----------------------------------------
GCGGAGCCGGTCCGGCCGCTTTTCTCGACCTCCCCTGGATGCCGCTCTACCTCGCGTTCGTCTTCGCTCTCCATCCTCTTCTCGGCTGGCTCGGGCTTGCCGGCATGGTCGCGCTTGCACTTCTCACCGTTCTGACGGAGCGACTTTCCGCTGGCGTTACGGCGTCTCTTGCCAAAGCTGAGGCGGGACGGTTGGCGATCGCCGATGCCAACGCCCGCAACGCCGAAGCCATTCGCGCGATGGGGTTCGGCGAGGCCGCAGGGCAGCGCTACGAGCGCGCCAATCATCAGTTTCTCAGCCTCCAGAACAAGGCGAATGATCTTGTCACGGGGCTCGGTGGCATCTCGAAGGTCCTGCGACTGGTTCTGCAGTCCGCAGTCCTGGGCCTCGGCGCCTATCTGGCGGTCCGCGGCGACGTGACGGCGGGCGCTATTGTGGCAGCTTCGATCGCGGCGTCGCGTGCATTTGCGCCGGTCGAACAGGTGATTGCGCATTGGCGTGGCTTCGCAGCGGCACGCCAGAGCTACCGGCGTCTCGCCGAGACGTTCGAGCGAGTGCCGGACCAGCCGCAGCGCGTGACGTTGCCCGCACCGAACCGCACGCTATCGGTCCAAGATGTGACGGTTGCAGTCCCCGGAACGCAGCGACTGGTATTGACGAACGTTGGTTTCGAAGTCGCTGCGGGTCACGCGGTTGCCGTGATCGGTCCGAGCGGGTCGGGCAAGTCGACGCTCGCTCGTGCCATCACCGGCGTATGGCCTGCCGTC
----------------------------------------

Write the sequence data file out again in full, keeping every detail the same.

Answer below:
GCGGAGCCGGTCCGGCCGCTTTTCTCGACCTCCCCTGGATGCCGCTCTACCTCGCGTTCGTCTTCGCTCTCCATCCTCTTCTCGGCTGGCTCGGGCTTGCCGGCATGGTCGCGCTTGCACTTCTCACCGTTCTGACGGAGCGACTTTCCGCTGGCGTTACGGCGTCTCTTGCCAAAGCTGAGGCGGGACGGTTGGCGATCGCCGATGCCAACGCCCGCAACGCCGAAGCCATTCGCGCGATGGGGTTCGGCGAGGCCGCAGGGCAGCGCTACGAGCGCGCCAATCATCAGTTTCTCAGCCTCCAGAACAAGGCGAATGATCTTGTCACGGGGCTCGGTGGCATCTCGAAGGTCCTGCGACTGGTTCTGCAGTCCGCAGTCCTGGGCCTCGGCGCCTATCTGGCGGTCCGCGGCGACGTGACGGCGGGCGCTATTGTGGCAGCTTCGATCGCGGCGTCGCGTGCATTTGCGCCGGTCGAACAGGTGATTGCGCATTGGCGTGGCTTCGCAGCGGCACGCCAGAGCTACCGGCGTCTCGCCGAGACGTTCGAGCGAGTGCCGGACCAGCCGCAGCGCGTGACGTTGCCCGCACCGAACCGCACGCTATCGGTCCAAGATGTGACGGTTGCAGTCCCCGGAACGCAGCGACTGGTATTGACGAACGTTGGTTTCGAAGTCGCTGCGGGTCACGCGGTTGCCGTGATCGGTCCGAGCGGGTCGGGCAAGTCGACGCTCGCTCGTGCCATCACCGGCGTATGGCCTGCCGTC